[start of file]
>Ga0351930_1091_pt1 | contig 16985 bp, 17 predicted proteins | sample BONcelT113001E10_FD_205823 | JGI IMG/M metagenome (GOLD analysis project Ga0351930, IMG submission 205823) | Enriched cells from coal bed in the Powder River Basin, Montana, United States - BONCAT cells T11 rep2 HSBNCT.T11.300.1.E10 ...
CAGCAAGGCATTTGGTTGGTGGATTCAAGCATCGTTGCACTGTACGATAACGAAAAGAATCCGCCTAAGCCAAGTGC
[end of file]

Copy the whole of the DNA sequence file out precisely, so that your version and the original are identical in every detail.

>Ga0351930_1091_pt1 | contig 16985 bp, 17 predicted proteins | sample BONcelT113001E10_FD_205823 | JGI IMG/M metagenome (GOLD analysis project Ga0351930, IMG submission 205823) | Enriched cells from coal bed in the Powder River Basin, Montana, United States - BONCAT cells T11 rep2 HSBNCT.T11.300.1.E10 ...
CAGCAAGGCATTTGGTTGGTGGATTCAAGCATCGTTGCACTGTACGATAACGAAAAGAATCCGCCTAAGCCAAGTGC